The advent of computed tomography (CT), with its much improved visualization of the brain and ventricular system compared with earlier studies, was a huge advance in the evaluation of most diseases of the central nervous system, not the least of which was NPH. Hydrocephalus, the cornerstone of the diagnosis, could be well evaluated in a quick, noninvasive manner. CT easily shows the presence and extent of hydrocephalus as well as the degree of existing cortical atrophy. The latter was poorly evaluated with earlier imaging modalities such as pneumoencephalography and cisternography.

The CT diagnosis of NPH relied on certain observations: enlargement of the lateral and third ventricles, enlargement of the temporal horns, prominent basilar cisterns, enlarged suprasellar cistern, nonvisualization of the high cerebral convexity sulci, and possible enlargement of the fourth ventricle.[38,50] Research has focused on the degree of temporal horn dilatation, which is thought to be more specific to the diagnosis of NPH than atrophy. Temporal horn enlargement on CT strongly correlates with positive findings on radionuclide cisternography.[38] The Evans’ or frontal horn ratio is the parameter most commonly studied and documented. It consists of the measured distance of the frontal horns divided by the width of the inner table of the calvarium at the same level. Ratios greater than 0.32 are consistent with the diagnosis of NPH.[24,56] There is some overlap in Evans’ ratio between patients with NPH and those with atrophy, and this parameter does not discriminate between NPH and obstructive hydrocephalus. Research into potential prognostic information obtained from the degree or distribution of hydrocephalus has identified no single significant finding to correlate with postoperative improvement.[22,27,59] Over time, increasing overlap in the presence of sulcal prominence between NPH and atrophy patients was further documented, with the acknowledgment that some degree of atrophy is common in NPH patients.[38] However, the degree of ventricular prominence is still disproportionate to sulcal prominence, a finding heavily used today to interpret CT findings.

CT also allows assessment of the degree of associated white matter changes in the periventricular regions. Originally, these changes were described as a negative prognostic factor for the response of patients to shunting. Most of the current data on this subject concern the MR imaging evaluation of these abnormalities and are discussed below in the section devoted to that modality.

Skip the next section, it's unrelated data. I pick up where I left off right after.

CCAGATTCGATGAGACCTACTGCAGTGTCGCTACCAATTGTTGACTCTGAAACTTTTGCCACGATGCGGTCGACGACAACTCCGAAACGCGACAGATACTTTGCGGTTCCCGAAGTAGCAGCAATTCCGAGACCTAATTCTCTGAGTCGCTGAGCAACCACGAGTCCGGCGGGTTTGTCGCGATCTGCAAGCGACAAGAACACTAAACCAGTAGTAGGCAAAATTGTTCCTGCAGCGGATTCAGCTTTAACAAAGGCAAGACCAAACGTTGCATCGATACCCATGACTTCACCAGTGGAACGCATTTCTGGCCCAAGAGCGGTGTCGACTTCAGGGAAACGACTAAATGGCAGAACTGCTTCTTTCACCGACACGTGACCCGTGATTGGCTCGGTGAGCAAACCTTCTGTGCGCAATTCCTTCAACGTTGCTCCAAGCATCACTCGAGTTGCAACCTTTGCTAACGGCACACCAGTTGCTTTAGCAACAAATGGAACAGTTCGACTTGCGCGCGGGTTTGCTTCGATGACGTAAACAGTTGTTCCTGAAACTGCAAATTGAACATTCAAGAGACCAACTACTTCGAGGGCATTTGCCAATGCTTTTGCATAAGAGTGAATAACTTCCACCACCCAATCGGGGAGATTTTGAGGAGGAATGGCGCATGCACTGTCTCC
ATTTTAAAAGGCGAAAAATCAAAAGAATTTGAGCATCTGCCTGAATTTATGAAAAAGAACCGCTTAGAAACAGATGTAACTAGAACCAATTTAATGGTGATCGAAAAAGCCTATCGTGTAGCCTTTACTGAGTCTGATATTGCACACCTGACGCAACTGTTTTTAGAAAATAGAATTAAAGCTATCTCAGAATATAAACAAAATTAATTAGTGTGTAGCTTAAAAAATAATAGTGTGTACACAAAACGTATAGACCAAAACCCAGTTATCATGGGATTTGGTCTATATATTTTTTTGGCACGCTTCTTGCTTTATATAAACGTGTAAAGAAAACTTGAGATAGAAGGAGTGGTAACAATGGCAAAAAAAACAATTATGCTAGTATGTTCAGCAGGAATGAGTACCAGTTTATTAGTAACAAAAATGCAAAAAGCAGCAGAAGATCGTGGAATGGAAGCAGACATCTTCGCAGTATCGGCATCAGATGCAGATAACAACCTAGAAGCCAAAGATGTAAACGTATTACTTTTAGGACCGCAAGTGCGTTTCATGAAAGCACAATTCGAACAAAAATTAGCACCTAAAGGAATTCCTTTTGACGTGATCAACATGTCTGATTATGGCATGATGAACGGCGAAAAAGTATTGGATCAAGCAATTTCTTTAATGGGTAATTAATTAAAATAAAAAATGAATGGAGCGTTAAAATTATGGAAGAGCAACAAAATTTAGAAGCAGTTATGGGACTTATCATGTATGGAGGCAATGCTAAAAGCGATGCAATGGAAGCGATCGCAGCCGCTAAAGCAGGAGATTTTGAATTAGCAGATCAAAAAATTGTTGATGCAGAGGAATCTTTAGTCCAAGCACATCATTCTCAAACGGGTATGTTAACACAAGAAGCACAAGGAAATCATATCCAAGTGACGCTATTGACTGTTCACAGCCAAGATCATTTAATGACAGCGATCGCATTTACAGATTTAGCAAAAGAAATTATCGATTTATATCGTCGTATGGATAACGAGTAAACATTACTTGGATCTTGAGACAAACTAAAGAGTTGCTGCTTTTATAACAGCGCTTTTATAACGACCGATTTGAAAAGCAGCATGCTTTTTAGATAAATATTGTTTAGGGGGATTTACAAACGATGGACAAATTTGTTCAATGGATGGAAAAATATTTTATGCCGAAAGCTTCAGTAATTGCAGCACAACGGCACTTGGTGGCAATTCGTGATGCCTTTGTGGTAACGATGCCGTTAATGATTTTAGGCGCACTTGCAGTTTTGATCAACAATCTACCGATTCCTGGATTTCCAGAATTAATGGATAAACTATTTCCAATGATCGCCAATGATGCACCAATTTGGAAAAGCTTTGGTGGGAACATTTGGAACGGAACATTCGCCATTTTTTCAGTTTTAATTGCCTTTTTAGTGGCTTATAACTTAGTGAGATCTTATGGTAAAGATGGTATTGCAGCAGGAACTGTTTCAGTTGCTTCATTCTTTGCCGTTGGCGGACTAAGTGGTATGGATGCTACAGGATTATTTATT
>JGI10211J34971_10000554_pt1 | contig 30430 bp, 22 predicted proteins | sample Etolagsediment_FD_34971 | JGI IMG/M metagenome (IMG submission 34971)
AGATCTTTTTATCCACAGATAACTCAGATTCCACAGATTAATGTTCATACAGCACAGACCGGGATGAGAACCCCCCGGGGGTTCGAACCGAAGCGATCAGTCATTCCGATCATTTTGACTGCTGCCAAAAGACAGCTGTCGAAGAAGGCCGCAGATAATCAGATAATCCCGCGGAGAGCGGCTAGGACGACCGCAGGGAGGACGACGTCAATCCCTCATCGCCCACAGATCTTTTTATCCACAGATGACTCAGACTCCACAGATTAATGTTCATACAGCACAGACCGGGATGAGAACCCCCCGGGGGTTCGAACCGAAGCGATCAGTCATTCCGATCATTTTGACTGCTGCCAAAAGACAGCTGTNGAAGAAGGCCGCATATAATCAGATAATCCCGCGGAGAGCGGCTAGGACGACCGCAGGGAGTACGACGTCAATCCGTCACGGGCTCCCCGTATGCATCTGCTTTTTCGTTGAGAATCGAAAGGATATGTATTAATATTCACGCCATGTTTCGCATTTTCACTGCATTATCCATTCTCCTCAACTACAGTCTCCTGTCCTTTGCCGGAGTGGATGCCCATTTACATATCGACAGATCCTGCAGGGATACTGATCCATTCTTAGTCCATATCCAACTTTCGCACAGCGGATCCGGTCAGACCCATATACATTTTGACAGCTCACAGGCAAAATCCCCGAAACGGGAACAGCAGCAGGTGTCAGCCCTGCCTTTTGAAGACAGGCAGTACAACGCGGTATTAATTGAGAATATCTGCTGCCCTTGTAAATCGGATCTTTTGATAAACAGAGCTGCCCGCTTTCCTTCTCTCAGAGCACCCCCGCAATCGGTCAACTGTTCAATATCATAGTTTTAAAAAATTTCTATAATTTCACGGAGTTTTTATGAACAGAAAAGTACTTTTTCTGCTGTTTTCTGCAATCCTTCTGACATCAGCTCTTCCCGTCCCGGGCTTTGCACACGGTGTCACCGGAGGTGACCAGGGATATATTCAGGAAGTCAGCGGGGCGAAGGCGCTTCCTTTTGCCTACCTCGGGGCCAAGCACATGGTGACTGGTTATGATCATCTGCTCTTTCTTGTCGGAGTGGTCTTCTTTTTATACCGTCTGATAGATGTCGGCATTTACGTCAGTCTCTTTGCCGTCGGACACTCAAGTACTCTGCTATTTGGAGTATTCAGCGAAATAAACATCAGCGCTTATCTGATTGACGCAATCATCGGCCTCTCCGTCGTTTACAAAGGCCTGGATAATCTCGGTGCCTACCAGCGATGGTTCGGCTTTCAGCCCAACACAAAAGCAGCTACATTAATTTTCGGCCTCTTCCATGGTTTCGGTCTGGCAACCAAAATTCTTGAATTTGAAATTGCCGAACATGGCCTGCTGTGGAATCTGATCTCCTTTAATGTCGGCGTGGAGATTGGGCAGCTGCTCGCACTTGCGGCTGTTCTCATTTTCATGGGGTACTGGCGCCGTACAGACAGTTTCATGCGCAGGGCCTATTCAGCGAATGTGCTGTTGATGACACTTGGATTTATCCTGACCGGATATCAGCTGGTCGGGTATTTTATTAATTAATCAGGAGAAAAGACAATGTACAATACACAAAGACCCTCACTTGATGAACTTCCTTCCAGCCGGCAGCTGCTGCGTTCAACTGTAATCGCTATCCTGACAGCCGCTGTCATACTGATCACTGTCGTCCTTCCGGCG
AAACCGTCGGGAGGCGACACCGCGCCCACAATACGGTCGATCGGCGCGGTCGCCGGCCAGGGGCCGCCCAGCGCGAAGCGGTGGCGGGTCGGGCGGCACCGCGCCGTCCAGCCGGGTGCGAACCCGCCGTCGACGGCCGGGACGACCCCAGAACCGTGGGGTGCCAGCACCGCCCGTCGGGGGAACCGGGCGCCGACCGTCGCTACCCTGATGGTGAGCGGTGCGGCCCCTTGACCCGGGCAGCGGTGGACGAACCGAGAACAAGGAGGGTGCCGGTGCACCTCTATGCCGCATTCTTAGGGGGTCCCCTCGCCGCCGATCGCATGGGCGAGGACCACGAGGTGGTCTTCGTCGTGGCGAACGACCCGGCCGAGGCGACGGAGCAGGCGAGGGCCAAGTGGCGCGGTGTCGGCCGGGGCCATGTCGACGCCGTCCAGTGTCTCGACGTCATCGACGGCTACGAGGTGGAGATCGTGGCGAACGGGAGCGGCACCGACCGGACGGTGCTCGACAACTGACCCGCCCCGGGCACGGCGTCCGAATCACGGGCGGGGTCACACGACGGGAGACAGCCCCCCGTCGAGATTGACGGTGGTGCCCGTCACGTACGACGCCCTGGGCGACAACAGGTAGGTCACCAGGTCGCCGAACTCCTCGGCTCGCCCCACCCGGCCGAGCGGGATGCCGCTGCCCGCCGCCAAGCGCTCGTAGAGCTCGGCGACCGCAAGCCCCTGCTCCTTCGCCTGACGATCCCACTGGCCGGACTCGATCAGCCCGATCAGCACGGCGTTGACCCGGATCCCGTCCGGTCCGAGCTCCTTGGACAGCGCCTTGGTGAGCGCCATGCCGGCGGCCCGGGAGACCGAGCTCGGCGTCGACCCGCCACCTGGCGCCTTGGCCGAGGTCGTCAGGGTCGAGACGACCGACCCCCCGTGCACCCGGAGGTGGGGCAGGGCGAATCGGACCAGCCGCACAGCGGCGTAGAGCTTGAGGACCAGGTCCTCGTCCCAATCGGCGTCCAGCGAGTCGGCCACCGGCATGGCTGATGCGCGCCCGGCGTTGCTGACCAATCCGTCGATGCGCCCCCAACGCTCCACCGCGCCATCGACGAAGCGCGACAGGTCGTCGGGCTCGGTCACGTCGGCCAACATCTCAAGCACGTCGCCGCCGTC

CT Cisternography

Cisternography, as originally described with radionuclides, has also been performed with iodinated contrast. Studies evaluating both techniques have verified that CSF kinetics are similar with both techniques. Possible advantages of the CT technique include direct visualization of intrathecal injection under fluoroscopy (i.e., decreasing the number of failed examinations caused by inaccurate needle positioning) and improved spatial resolution, possibly for quantitative analysis. In its original form, however, this examination poorly evaluated flow at the cerebral convexities, which is more easily seen with the radionuclide technique. CT was also more susceptible to motion artifact, which is common with demented patients. Overall, no great advantage of CT cisternography over the radionuclide technique has been demonstrated.[15]

CT Perfusion

CBF has been studied using different CT methods such as dynamic iodinated contrast enhancement and the xenon-inhalation method. Results have mirrored and are concordant with those of nuclear medicine perfusion: globally decreased CBF (± regional variations) with improvements identified after shunting (in responding patients).[41,51] These studies have yielded no useful prognostic information.

MR Imaging

The initial assessment of NPH using MR imaging involved some of the parameters introduced with CT, that is, evaluation of the ventricular system and assessment of coexisting cortical atrophy.[18] The presence or absence of associated white matter changes, particularly within the periventricular white matter, became the subject of intense investigation because MR imaging much improved their visualization. The effect of these white matter changes on clinical improvement after shunting has been a question of particular interest.